It was an extraordinary show of bipartisanship, intended to signal the seriousness of intelligence leaks.
"To have all four of us come forward today to talk about the severity of these leaks in think sends a very clear message about how dangerous it has become," says Rep. Mike Rogers, (R) House Intelligence Chair.
One by one, the top Republicans and Democrats of the House and Senate Intelligence Committees described the need for new legislation to stop what they call a cascade of leaks that threatens national security, and people's lives.
Some examples: An AP report about a thwarted al Qaeda bomb plot,
New York Times reports about a so-called "kill list" for drone attacks, and a U.S./Israel cyberattack on Iran.
"It puts us at risk, it puts lives at risk - it hurts our ability with our allies to get them to work with us and to get information," says Rep. Dutch Ruppersberger, (D) House Intelligence ranking member. "It hurts us in recruiting assets that give us allow us information that will allow us to protect our citizens."
Rogers revealed results of his own preliminary investigation. "Committee has materials suggesting that the agencies were directed to expand the scope of classified information they gave to the press. We know in some cases someone form a segment of the media was present in a classified setting."
CNN was later told Rogers was referring to a film being made about the raid on Osama bin Laden.
Sen. John McCain (R-AZ) calls the leaks politically motivated - to make the President look good.
Republicans here were more circumspect.
(Reporter) "Do you believe knowing what you know about the leaks that they are politically motivated to try to help President Obama?
"I'm not going to pre-judge what the FBI's charged with the responsibility of doing," says Sen. Saxby Chambliss, (R) Senate Intelligence vice chair. "You know we've been through this before in the Bush administration. Wherever the responsibility falls out that's where it's gonna be and if it's in the administration fine, if it's not in the administration fine. "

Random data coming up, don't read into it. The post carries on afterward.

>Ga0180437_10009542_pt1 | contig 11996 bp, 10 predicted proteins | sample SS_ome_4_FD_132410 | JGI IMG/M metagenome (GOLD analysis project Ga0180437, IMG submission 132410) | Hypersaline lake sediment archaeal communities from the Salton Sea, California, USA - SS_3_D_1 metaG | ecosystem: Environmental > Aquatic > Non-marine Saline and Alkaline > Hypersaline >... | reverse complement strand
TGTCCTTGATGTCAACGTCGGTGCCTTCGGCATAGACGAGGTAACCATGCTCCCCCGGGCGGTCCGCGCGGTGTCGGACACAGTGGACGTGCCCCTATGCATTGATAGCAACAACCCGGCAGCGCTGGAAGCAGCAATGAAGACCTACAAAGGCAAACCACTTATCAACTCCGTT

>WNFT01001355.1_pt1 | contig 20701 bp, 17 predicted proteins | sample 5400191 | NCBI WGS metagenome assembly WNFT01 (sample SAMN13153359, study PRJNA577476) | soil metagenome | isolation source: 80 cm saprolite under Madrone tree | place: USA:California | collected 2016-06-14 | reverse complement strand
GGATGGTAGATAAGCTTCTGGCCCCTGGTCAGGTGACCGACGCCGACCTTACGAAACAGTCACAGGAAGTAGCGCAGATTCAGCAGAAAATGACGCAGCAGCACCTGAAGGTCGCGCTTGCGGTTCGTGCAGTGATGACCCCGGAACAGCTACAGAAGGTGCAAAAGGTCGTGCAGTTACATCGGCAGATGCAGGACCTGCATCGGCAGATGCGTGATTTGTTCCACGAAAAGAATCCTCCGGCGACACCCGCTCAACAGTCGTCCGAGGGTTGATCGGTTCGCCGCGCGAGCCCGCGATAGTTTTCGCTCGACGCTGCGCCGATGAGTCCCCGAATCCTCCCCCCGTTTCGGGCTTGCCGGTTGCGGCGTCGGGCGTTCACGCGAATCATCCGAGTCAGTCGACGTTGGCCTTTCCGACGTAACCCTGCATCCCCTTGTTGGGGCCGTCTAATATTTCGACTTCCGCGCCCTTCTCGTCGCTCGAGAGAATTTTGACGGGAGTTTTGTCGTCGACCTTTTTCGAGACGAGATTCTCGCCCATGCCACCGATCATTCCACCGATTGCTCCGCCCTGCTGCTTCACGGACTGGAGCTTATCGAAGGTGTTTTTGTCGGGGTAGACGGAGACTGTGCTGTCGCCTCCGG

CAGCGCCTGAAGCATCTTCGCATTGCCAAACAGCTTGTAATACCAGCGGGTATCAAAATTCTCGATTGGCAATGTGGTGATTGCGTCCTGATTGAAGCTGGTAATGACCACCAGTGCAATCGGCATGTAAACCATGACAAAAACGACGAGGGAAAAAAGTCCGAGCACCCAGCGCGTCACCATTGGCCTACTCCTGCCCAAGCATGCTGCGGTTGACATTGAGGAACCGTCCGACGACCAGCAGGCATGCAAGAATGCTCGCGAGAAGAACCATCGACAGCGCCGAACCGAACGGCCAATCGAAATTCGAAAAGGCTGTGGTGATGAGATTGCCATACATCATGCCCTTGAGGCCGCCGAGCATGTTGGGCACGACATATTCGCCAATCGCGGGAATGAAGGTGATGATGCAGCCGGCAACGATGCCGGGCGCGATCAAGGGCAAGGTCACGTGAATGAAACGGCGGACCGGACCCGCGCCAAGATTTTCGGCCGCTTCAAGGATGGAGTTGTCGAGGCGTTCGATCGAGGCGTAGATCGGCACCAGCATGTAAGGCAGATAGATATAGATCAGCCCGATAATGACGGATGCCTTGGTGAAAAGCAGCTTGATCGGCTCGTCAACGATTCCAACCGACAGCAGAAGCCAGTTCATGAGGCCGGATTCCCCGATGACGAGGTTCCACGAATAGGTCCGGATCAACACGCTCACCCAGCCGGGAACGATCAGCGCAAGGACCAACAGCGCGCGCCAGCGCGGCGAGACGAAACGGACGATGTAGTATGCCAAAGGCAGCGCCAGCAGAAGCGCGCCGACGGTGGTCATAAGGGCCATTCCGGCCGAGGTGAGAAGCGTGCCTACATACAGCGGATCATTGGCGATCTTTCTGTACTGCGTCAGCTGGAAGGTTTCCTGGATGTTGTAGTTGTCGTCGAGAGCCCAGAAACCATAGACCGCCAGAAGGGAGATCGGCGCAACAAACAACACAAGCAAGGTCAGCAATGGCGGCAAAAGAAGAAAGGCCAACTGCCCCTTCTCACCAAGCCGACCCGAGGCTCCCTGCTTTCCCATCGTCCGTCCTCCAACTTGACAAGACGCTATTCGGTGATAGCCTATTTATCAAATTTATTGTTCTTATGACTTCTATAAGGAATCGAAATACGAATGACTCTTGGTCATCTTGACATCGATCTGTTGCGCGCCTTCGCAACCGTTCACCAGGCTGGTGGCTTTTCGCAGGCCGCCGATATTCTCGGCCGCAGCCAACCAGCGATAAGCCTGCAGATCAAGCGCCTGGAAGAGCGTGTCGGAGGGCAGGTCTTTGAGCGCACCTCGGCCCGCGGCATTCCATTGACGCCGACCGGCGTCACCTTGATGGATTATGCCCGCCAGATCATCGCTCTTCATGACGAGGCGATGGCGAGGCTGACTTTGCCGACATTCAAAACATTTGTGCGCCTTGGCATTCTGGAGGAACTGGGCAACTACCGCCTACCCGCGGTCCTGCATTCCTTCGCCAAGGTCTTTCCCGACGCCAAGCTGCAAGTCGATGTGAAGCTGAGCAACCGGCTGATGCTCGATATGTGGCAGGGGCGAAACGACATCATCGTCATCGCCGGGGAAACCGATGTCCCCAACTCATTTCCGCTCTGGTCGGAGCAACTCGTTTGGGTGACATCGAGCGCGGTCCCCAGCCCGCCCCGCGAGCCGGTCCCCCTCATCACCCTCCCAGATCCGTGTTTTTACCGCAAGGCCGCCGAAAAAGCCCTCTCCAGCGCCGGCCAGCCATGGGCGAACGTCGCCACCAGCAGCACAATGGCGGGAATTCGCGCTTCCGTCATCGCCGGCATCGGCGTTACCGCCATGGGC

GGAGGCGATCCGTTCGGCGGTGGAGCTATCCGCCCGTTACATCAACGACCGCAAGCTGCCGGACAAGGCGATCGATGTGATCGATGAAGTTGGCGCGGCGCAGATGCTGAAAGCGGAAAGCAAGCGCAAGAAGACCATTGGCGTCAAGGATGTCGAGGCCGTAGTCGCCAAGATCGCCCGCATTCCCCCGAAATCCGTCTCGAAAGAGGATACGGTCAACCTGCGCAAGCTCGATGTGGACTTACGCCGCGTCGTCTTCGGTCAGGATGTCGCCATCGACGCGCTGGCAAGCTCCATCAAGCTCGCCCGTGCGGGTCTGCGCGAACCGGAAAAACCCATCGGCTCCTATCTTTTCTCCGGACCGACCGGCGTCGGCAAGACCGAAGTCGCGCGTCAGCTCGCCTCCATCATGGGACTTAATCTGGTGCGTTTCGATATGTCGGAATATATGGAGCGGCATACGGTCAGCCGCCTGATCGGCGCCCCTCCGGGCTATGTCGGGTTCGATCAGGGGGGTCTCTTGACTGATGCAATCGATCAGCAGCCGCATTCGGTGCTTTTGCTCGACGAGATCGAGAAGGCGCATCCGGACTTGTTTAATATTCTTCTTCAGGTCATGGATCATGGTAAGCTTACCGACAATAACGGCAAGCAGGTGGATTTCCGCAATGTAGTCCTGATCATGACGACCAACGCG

But 5 months before election day, everything is political...And democrats raising questions about leaks from anywhere in the administration could hurt.
(Reporter) "Do you have any concern that by making such a big deal out of leaks in the Obama administration -- maybe not the White House but the Obama administration -- this is going to be finger pointing politically at the White House?"
"This is not finger pointing at anybody. What we're trying to do is say we have a problem and we want to stop that problem," replies Sen. Dianne Feinstein (D) Senate Intelligence chair. "We're going to put changes in the bill, but Dana, this has to stop. When people say they don't want to work with the United States because they can't trust us to keep a secret, that's serious."
The White House insists these leaks are not politically motivated and to suggest otherwise is "grossly irresponsible."
As for the lawmakers, they agree on the need to investigate but not necessarily on how to do it. the House Republican chairman thinks there should be an independent investigator, while Feinstein says that she's not so sure because that could take too long. "It could take years and we don't have years."
(Dana Bash, CNN)